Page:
In no case are these developments to be thought of as part of the city: geographical evasion—even more pronounced than that of the Country Club District—is as crucial a selling point as historical pretense. Suburban promoters invariably boast about the isolation of their pre-planned homesites from the surrounding civic elements, using cul-de-sacs and deliberately winding roads to deter through traffic. Leawood, Kansas, the show-place burb of the 1980s, has taken this strategy of detachment to a brilliant but inevitable conclusion: although it stretches for seventy-two blocks along the Missouri border, only twelve streets penetrate through the suburb from this direction. The model for civic organization favored in Kansas City is not the city but the exclusive country club, and the more pretentious, the better. Advertisements for Hallbrook Farms, the greeting-card family’s own entry in the suburban competition, boast of its “rare commodity—old-fashioned neighborhood spirit,” but it is intentionally organized around a golf course, a far more appropriate locus for the social interaction of the “Power Elite” than a mere shopping center or—shudder—downtown.

We test the cultural waters by uttering one of Nichols’s favorite meaninglessnesses: “Are the homes exclusive?”

Under Nichols’s mastery Kansas City was able to transform itself into a city cut loose from place and time less than seventy-five years after it was founded; to tear itself away from Pendergast’s river bottoms and then to forsake its downtown for the placid parking lots of the Plaza. Today a sprawling Edge City at 119th Street promises to repeat the cycle. Not only do its residents no longer commute downtown; many of them have never been there. For these newest arrivals, accustomed as they are to a suburban life even more massified and detached from the particularities of place and time, the old Nichols developments of the Country Club District and Plaza constitute what is unique, what is lasting about Kansas City. Attend a happy hour at their favored mall-bars, Applebee’s and TGI Friday’s, and you quickly discover that many of them apparently believe that the Plaza, the country’s first suburban shopping center, is downtown, that the Country Club District is an “old” (or “olde,” as real estate ad sheets like to put it) neighborhood now menaced by the urban hordes. The dream of Permanence at 147th Street has made the dream of Permanence at 47th Street a little less tenable.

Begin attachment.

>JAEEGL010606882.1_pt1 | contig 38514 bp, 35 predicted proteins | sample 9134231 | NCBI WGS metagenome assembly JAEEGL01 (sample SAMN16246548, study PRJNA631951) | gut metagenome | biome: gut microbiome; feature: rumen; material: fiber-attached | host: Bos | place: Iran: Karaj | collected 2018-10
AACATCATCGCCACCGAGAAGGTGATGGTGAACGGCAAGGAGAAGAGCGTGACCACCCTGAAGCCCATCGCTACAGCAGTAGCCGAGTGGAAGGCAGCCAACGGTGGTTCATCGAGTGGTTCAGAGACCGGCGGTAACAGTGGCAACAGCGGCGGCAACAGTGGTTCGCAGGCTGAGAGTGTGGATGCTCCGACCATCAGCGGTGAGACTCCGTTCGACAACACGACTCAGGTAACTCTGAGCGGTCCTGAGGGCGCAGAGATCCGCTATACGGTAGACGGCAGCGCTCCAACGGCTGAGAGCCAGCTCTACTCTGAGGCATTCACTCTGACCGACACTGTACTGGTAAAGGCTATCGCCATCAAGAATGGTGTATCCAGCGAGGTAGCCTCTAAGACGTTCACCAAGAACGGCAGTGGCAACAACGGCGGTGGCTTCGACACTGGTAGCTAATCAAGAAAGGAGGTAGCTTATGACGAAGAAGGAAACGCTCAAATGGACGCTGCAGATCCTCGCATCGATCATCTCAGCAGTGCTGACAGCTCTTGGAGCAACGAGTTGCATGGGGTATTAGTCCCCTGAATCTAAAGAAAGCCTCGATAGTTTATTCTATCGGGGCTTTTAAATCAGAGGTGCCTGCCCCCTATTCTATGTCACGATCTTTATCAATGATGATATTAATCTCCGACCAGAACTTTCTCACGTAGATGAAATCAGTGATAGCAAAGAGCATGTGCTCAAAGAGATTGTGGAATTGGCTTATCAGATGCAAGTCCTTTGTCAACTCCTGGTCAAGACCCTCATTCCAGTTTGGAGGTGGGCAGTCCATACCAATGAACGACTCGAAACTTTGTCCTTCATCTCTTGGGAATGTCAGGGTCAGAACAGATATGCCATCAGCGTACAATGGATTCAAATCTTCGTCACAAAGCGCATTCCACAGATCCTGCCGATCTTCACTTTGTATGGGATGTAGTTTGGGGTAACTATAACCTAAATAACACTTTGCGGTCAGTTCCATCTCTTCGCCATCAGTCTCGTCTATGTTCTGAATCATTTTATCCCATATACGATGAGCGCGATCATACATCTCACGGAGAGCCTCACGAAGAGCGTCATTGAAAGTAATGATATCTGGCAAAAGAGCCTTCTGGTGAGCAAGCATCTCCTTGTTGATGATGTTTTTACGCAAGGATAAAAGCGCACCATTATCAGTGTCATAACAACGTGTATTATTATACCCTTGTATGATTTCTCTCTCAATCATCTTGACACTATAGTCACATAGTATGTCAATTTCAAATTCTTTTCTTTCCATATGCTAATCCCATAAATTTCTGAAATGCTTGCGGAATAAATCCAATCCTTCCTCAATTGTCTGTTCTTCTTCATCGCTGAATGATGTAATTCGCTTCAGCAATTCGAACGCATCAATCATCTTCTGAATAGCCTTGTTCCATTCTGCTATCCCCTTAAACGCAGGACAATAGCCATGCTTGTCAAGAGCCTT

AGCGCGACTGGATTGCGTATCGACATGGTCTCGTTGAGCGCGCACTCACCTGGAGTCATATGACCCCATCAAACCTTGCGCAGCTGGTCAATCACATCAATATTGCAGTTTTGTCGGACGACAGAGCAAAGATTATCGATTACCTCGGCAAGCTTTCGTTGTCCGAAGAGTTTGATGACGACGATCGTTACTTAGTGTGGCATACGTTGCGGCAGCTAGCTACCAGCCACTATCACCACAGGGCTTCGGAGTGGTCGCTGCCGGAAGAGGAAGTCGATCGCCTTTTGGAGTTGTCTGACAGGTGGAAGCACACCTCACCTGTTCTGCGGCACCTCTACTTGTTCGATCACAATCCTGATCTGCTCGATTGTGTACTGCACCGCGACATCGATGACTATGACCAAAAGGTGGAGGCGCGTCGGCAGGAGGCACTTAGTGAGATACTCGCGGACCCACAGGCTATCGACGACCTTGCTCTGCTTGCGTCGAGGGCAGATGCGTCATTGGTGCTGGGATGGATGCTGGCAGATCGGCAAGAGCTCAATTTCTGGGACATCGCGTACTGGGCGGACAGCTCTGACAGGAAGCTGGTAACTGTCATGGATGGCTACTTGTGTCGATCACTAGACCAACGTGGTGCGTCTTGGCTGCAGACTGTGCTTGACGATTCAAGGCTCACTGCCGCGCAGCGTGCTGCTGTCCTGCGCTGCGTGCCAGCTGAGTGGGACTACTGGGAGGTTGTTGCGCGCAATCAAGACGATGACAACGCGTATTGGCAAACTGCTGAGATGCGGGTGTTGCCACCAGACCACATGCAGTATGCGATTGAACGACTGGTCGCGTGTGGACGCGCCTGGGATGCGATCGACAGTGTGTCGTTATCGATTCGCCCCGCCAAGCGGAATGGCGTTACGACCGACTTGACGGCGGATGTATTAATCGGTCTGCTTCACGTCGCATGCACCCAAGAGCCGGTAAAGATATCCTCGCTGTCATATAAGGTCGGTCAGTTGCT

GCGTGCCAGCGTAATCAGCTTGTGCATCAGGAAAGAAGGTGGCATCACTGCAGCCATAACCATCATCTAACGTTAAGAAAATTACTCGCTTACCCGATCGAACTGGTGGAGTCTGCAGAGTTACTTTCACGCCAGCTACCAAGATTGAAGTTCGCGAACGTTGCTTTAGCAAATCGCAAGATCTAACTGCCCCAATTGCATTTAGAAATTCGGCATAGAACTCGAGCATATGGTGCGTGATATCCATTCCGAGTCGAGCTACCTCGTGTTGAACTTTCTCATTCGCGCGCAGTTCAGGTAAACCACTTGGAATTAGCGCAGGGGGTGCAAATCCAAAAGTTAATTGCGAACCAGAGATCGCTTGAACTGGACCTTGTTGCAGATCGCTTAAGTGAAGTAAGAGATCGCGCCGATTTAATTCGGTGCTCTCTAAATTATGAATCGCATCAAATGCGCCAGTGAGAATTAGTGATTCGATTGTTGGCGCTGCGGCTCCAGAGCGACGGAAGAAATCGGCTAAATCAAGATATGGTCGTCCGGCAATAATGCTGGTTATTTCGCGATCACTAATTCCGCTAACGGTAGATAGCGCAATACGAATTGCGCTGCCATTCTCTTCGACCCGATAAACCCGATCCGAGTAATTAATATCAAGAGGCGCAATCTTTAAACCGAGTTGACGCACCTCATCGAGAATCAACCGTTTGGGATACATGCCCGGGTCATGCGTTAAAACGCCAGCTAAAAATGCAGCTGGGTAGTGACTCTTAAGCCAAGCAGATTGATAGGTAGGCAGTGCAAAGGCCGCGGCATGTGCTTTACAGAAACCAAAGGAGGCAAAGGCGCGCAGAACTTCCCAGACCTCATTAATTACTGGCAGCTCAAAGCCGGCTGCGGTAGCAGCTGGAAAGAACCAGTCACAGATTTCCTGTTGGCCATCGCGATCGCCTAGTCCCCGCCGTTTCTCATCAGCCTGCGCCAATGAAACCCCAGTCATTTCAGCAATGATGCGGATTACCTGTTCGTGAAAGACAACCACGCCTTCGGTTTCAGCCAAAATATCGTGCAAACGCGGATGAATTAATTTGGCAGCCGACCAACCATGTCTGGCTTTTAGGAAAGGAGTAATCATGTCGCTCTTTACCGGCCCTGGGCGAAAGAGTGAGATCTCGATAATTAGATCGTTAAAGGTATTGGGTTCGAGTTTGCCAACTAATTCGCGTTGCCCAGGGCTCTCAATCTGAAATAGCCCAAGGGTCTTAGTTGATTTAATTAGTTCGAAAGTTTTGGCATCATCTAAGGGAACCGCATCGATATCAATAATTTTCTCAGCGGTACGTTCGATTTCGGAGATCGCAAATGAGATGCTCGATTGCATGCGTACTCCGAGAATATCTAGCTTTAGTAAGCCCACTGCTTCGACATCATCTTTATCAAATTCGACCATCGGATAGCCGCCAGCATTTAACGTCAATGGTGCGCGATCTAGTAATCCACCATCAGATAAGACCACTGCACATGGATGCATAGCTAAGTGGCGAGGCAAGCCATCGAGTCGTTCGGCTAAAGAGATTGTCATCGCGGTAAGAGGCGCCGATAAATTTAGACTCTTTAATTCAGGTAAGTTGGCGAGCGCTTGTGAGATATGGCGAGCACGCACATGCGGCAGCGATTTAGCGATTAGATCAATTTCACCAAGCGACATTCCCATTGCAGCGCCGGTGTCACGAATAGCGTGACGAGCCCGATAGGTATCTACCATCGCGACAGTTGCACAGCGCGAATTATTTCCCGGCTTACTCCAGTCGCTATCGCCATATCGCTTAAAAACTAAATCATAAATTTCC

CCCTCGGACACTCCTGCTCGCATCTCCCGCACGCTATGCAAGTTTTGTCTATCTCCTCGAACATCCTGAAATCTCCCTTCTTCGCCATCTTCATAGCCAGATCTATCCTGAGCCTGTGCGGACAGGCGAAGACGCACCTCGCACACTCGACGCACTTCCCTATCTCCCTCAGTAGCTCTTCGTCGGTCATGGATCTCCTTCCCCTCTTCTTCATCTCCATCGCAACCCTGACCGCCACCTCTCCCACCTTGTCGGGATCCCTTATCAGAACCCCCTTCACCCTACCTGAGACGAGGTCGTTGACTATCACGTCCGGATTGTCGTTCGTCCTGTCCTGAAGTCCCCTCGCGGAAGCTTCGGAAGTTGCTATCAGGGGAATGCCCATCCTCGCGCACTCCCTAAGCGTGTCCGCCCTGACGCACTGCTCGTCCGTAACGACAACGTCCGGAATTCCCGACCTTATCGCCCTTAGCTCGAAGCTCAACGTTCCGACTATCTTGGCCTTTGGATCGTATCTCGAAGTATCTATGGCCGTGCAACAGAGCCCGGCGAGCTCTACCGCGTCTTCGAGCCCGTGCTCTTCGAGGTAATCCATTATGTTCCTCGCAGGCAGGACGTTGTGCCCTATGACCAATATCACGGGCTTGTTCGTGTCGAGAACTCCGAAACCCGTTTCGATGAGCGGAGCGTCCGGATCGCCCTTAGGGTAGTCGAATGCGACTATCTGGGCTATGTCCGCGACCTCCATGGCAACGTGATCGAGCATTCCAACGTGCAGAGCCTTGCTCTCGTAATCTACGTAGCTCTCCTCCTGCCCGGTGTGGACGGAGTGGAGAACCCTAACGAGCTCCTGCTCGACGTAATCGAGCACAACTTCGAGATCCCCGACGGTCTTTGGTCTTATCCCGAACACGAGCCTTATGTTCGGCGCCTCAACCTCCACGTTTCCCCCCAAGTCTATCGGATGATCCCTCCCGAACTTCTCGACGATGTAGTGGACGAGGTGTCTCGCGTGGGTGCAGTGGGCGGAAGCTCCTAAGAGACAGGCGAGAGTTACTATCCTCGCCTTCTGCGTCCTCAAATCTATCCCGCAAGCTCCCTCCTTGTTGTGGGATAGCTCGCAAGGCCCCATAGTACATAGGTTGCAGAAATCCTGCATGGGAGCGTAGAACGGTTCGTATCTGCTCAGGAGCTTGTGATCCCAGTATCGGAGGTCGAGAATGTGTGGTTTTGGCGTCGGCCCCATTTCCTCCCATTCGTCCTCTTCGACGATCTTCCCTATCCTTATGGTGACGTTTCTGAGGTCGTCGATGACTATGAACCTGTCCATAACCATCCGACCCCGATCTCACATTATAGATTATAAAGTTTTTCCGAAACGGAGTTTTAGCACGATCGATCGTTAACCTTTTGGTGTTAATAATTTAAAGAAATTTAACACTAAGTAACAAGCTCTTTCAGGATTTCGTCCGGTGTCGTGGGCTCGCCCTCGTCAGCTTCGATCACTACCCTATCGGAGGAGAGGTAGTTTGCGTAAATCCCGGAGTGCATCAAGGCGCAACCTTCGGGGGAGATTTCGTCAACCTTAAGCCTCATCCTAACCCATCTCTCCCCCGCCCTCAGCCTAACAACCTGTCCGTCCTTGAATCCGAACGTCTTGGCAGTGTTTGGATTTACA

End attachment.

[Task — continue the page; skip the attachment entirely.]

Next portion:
We drive past raw, treeless settlements called Wynnefield, Sylvan Lake At the Village, Charlemagne Manor, Nottingham Forest, a brand new street mysteriously named Town Centre Road, and get ourselves horribly lost amongst the cul-de-sacs at Treesmille before we find the one for us: Timber Bluff, “Another Sam Ferris Community.” “Did you just transfer here?” the salesman inquires as we enjoy a cup of complimentary coffee in the model unit. He regales us with tales of the great Sam, maker of cities, preserver of values, both family- and property-. “Sam’s been a developer since he was twenty-one,” the sales man confides. “He’s the deep pockets behind the community.” We test the cultural waters by uttering one of Nichols’s favorite meaninglessnesses: “Are the homes exclusive?” “Some of them are,” he acknowledges. Then he shows us the layout for the three models from which we can choose, each of them wildly oversized and flimsily constructed from simple board-and-bat. With each one we get to select one of four landscaping plots, mixing and matching rose bushes, lilacs, and hyacinths. “Sam’s a class act,” the salesman explains. “What if some guy wanted to move in next door and have grass all the way up to the building?” Such behavior would be strictly prohibited in a Sam Ferris community, he assures us, as would the building of fences other than the five approved models.

The road on which the home sits ends about fifty yards down, pavement gradually giving way to mud and a pair of tracks across an empty field, where sit two idle bulldozers, fresh from their duties at the Milton’s site. The sun beats down mercilessly, since the Sam-approved trees have yet to hit five feet and all the ones that grew here before were, naturally, destroyed to make way for Sam’s bucolic vision. Today is lawn-unrolling day at Timber Bluff, we notice.

From here we can also see the ill-fated mansions of the KeebleBerry development, last year’s community of middle-class choice turned to this year’s TV tabloid horror story when the units’ particleboard exteriors and landfill foundations met a typically extreme week-long Kansas City downpour. Two of them are visible from here, their backs broken, their walls jutting at uncomfortable angles through terra-cotta skin, their roofs settled alarmingly low over their just-installed windows, their contents burst out over the still-muddy hillside behind. The homes’ unhappy owners, last night’s news program noted, had recently been transferred here. They didn’t yet know anybody in Kansas City, and were forced to abandon their brand-new, rigorously-exclusive, golfcourse-accessed, fully-landscaped, $500,000 manor houses for the respite of the climate-controlled Marriott Corporetum at the Edge City just a short highway drive away. Neither the builder nor the owners of KeebleBerry (it wasn’t Sam or J. C.) could be held liable for the damage, since it was foundational. But the realtor did pay for their lodgings, the newscaster noted happily, and each homeowner was graciously granted a free upgrade to concierge class.